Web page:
you should be able to set it as you please.
Of course complexity is an enemy in any effort to build secure
systems. For maximum security, any feature that can reasonably
be turned off should be. "If in doubt, leave it out."
Indentation is based on the nesting shown by 'make menuconfig' with
a 2.2.16 kernel for the i386 architecture.
We list here only the options that matter for FreeS/WAN.
- Code maturity and level options
- Prompt for development ... code/drivers
- [optional] If this is no, experimental drivers are not
shown in later menus.
For most FreeS/WAN work, no is the preferred setting.
Using new or untested components is too risky for a security gateway.
However, for some hardware (such as the author's network cards) the
only drivers available are marked new/experimental. In such
cases, you must enable this option or your cards will not appear under
"network device support". A true paranoid would leave this option off
and replace the cards.
- Processor type and features
- Loadable module support
- Enable loadable module support
- [optional] A true paranoid would disable this. An attacker who has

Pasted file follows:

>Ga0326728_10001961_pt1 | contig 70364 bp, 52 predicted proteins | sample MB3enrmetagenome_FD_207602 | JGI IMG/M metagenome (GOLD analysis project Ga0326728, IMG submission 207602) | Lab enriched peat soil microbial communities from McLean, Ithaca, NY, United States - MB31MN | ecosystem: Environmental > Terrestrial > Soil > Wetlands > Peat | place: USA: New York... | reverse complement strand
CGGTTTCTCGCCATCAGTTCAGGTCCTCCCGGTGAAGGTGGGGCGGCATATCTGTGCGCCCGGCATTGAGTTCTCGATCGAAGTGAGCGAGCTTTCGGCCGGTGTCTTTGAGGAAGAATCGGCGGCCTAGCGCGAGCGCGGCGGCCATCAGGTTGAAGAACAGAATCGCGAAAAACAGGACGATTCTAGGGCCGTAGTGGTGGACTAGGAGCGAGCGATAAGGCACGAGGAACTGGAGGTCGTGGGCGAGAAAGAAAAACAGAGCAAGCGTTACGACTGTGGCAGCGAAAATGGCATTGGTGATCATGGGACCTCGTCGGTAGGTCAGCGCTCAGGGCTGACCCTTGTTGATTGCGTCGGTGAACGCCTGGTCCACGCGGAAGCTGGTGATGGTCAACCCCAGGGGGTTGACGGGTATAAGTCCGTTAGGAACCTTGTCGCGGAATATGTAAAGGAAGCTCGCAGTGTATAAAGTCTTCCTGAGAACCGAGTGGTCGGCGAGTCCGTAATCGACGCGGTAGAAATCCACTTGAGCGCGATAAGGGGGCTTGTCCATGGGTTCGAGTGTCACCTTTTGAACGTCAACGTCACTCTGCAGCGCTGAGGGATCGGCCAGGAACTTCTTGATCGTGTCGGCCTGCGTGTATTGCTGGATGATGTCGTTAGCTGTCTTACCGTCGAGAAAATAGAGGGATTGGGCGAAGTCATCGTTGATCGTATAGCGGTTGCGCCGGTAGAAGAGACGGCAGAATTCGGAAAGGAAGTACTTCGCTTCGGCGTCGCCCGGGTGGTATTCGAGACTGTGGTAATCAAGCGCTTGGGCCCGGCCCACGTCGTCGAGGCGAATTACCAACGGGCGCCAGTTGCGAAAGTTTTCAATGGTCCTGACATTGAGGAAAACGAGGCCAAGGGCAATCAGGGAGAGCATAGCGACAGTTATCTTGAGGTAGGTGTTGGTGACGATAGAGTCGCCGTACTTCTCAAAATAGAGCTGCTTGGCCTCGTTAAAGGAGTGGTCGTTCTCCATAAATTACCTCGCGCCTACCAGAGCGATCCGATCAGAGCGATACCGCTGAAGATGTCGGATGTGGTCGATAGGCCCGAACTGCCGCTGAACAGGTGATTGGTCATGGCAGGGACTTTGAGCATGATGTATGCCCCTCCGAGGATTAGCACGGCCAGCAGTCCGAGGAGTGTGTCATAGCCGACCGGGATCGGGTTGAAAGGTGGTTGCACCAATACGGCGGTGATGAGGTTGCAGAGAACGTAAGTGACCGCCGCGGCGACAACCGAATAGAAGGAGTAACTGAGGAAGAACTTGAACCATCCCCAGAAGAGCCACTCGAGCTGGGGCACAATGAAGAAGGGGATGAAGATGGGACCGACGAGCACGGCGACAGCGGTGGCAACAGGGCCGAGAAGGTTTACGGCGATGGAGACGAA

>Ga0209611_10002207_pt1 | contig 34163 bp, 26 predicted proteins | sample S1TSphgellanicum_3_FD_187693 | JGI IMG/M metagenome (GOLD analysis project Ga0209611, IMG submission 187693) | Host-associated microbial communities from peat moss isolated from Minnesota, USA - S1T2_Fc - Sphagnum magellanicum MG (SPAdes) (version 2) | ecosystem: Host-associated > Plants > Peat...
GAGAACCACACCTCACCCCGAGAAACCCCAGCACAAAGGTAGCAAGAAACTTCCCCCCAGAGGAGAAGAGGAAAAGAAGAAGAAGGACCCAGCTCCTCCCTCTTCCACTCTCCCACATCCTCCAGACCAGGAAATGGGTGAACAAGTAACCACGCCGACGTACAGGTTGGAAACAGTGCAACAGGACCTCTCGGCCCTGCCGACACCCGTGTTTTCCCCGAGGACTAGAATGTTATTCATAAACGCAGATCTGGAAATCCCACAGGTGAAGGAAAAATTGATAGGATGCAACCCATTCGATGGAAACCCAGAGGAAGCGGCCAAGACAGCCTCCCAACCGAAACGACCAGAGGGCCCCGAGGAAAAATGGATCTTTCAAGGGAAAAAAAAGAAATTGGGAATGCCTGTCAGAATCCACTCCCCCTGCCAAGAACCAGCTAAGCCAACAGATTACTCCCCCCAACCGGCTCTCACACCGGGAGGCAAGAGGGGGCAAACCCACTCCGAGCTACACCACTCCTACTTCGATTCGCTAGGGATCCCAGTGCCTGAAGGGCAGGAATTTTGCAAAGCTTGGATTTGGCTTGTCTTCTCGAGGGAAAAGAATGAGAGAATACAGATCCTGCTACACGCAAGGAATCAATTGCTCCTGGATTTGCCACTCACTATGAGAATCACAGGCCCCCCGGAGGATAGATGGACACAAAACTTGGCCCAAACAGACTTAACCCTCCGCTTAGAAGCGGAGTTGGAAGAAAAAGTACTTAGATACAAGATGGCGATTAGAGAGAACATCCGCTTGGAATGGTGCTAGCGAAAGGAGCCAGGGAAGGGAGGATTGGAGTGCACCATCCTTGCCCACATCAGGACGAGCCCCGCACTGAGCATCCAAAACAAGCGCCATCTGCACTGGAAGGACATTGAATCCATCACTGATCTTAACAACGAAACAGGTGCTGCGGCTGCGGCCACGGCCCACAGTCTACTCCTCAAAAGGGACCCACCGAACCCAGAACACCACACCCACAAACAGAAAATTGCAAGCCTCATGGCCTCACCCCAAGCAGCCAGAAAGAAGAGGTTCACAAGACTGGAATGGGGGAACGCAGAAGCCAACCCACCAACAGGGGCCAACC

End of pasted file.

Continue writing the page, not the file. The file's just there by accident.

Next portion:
root access to your machine can fairly easily install a bogus module
that does awful things, provided modules are enabled. A common tool for
attackers is a "rootkit", a set of tools the attacker uses once he or
she has become root on your system. The kit introduces assorted
additional compromises so that the attacker will continue to "own" your
system despite most things you might do to recovery the situation. For
Linux, there is a tool called
knark which is basically a rootkit packaged as a kernel module.
With modules disabled, an attacker cannot install a bogus module. The
only way he can achieve the same effects is to install a new kernel and
reboot. This is considerably more likely to be noticed.
Many FreeS/WAN gateways run with modules enabled. This simplifies
some administrative tasks and some ipchains features are available only
as modules. Once an enemy has root on your machine your security is
nil, so arguably defenses which come into play only in that situation
- Set version information ....
- [optional] This provides a check to prevent loading modules compiled
for a different kernel.
- Kernel module loader
- [disable] It gives little benefit on a typical FreeS/WAN gate and
entails some risk.
Plug and Play support
- Networking support
- Sysctl interface
- [optional] If this option is turned on and the /proc
filesystem installed, then you can control various system behaviours by
writing to files under /proc/sys. For example:
echo 1 > /proc/sys/net/ipv4/ipforward
turns IP forwarding on.
Disabling this option breaks many firewall scripts. A true paranoid
would disable it anyway since it might conceivably be of use to an